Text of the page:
Lorem ipsum dolor sit amet, consectetur adipiscing elit. Vivamus convallis sem tellus, vitae egestas felis vestibule ut.

Error message details.

Reuse Permissions

Request permission to republish or redistribute SHRM content and materials.

Plan for 2020 by Revisiting Compensation and Benefit Practices

Small changes to policies and plans can bring big advantages in the new year

A woman in a suit sitting at a desk with a laptop.

With the new year quickly approaching, it is important to re-examine the policies and plans that govern employee compensation, benefits and responsibilities. These documents can be the difference between a successful year and one you would prefer to forget. Here are a few small changes that can have huge advantages for your business.

Build an incentive compensation plan that works for your company.

Great incentive-based compensation plans motivate employees without harming your bottom line. While there is no single way to accomplish these dual goals, the most effective plans do not lock the company into an express or implied contract. Instead, the plan should disclose that it can be modified and canceled at any time.

The plan also should allow the payment calculation to be adjusted when needed (for example, when the size of an employee's commission is unexpectedly large). This allows the company to reduce commissions that are disproportionate to what was reasonably expected when the plan was created. Indeed, one court recently approved the reduction of a $1 million commission to $150,000. While an 85% reduction might seem unfair, the court emphasized that the company held the "cards with respect to how sales commissions are calculated" because it provided "clear terms" to its employees beforehand.

It also is important that the plan identify who can alter it. Often, overzealous managers convey their own incorrect interpretations about the compensation package. Rather than allow middle management to bind the company through stray comments, the plan should issue a clear warning to employees that they should not make assumptions about how the plan impacts their situations unless that advice comes directly from a designated representative at the company.

Keep your company handbook aligned with the changing times.

If your social media policy is more concerned with watercooler humor than a loss of productivity, harm to the company's reputation, and online bullying and harassment, than it is time to update your handbook. The entire company is put at risk by outdated policies that do not reflect legal developments that deal with discrimination, sexual harassment, reasonable accommodations, family and medical leave, and related matters. For example, employers are now at risk in certain states for discrimination based on hair and hairstyle, as highlighted by a recent settlement directing a salon to pay a $70,000 civil penalty and train its staff on the styling of natural hair in response to accusations that it enforced racially discriminatory grooming policies.

Annual updates come with the added advantage that it is easier for companies to implement, change, and end policies and benefits contained in the company handbook when employees become accustomed to proactive updates. By contrast, infrequent amendments, regardless of how benign, are often met with heightened suspicion if not outright resistance by employees.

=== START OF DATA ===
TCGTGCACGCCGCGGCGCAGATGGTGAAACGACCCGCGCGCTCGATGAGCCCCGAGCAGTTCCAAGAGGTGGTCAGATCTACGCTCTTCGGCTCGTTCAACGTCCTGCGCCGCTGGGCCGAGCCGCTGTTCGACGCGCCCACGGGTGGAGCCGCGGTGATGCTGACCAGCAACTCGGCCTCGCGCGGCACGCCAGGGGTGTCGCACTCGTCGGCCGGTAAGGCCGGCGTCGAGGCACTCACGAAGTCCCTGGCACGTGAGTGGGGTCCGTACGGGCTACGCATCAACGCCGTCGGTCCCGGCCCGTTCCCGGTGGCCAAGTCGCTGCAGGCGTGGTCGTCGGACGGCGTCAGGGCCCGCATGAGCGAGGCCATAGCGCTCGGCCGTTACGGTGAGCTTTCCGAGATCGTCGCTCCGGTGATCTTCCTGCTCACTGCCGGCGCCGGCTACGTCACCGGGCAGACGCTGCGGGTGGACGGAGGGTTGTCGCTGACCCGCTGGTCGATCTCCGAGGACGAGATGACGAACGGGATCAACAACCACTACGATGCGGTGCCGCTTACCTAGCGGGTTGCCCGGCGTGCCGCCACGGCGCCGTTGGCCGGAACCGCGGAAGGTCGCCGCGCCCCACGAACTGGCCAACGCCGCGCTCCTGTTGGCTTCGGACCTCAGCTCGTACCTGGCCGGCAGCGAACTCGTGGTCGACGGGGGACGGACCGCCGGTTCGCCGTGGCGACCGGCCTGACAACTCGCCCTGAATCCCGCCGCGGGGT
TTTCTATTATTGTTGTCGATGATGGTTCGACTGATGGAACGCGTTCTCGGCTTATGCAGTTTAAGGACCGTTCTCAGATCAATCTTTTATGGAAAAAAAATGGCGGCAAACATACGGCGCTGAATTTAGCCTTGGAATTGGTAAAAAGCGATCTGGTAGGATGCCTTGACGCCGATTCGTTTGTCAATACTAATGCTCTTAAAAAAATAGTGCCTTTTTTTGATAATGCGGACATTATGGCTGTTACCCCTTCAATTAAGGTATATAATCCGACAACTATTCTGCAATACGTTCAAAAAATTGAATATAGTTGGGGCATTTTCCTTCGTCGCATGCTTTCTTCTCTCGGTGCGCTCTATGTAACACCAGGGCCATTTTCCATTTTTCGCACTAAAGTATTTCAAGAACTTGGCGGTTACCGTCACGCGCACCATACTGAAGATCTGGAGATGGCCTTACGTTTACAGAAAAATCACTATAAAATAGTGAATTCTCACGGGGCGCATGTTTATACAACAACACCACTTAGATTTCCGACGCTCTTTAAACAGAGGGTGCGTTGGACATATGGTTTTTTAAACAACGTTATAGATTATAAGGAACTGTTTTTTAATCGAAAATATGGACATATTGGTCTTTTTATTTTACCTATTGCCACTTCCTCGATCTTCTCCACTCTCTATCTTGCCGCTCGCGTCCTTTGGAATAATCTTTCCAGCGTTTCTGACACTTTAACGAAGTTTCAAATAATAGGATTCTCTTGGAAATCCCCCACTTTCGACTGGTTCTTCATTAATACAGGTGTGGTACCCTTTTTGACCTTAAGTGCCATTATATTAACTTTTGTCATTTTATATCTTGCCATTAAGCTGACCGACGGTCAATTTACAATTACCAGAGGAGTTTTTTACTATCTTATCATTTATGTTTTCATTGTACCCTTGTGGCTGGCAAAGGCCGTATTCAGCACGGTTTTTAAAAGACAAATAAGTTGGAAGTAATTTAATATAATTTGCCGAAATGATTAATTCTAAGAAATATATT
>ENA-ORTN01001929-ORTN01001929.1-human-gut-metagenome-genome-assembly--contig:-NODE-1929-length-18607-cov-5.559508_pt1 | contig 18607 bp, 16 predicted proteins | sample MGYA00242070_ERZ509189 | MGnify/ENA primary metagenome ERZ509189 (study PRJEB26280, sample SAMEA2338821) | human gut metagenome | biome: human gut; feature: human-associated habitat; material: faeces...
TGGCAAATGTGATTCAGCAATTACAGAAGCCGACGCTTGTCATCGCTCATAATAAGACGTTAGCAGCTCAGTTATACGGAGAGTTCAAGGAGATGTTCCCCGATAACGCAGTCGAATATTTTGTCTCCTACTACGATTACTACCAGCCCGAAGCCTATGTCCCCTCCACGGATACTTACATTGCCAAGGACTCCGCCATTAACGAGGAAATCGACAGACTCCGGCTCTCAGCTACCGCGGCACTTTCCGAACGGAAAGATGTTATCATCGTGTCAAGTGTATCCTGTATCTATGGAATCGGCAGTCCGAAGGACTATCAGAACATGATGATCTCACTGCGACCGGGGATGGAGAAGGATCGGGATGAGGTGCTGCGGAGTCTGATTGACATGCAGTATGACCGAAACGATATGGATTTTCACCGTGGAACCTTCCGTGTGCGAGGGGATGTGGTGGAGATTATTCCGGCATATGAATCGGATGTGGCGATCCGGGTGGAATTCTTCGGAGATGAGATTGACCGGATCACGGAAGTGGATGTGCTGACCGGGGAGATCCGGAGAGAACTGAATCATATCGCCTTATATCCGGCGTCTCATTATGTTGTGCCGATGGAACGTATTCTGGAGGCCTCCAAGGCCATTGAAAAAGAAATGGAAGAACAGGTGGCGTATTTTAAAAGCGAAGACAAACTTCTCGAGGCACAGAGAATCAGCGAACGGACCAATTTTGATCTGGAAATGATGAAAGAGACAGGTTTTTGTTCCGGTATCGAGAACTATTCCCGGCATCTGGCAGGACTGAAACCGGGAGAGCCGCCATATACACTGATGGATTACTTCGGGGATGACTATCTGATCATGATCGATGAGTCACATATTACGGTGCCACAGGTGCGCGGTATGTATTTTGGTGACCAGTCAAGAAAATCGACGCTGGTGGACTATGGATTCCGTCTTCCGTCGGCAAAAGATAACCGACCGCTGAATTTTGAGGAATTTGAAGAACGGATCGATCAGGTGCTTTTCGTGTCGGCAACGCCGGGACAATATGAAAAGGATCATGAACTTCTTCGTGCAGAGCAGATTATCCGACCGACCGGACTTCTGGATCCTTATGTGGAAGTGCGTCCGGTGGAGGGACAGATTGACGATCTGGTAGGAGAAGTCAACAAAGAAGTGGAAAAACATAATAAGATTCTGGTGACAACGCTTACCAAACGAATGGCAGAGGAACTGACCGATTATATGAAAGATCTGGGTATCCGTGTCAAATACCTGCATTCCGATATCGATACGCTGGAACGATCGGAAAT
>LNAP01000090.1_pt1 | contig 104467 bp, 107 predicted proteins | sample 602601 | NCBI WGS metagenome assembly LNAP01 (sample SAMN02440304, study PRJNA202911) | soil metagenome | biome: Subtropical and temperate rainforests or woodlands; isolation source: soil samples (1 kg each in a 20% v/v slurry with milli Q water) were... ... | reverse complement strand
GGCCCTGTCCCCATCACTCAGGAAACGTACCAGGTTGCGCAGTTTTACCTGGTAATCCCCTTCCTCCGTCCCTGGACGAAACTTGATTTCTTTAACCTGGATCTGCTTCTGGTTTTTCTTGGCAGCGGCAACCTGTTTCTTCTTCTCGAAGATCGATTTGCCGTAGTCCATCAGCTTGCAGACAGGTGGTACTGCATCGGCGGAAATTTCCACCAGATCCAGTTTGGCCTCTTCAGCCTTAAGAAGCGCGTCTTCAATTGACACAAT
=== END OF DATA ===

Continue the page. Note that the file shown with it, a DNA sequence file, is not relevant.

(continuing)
[SHRM members-only how-to guide: How to Develop an Employee Handbook]

Correct your wage and hour compliance issues before someone does it for you.

Incorrect classification is one of the most common mistakes a company can make, and one of the costliest. Luckily, it is extremely easy to prevent. At the start of every year, you should review the duties and salaries for your employees to confirm that they are properly classified as exempt under federal and state wage and hour laws. This hands-on approach can prevent a large and unexpected tax bill, three years of backpay, and liquidated damages.

Keep your plan documents up-to-date.

Many companies work with a benefits broker when selecting their health and benefit plans. While brokers offer an important service, all too often they recommend cookie-cutter plan documents that do not stay abreast of regulatory changes. This can expose your business to unnecessary levels of risk.

For example, the IRS recently announced that the minimum annual deductible for a high-deductible health plan in 2020 increased to $1,400 for individuals (up from $1,350) and $2,800 for families (up from $2,700). If your organization uses plan documents, it is critical that you take a proactive approach to ensure that they remain current.

Enjoy the new year knowing your company is on the right track.

While lawsuits are an unfortunate fact of life for most companies, they are not inevitable. Litigation is typically the result of poor planning, unclear documentation, and lack of execution. By taking control of the process early, you are ensuring that the rest of your time can be dedicated to growing your business. With Jan. 1 right around the corner, now is the time to follow through on those new year resolutions from last year.

Charles Caulkins is a partner and Garrett Kamen is an associate in the Fort Lauderdale, Fla., office of law firm Fisher Phillips. Jeffrey Smith is a partner in the firm's Cleveland office. © 2019 Fisher Phillips. All rights reserved. Reposted with permission.


​An organization run by AI is not a futuristic concept. Such technology is already a part of many workplaces and will continue to shape the labor market and HR. Here's how employers and employees can successfully manage generative AI and other AI-powered systems.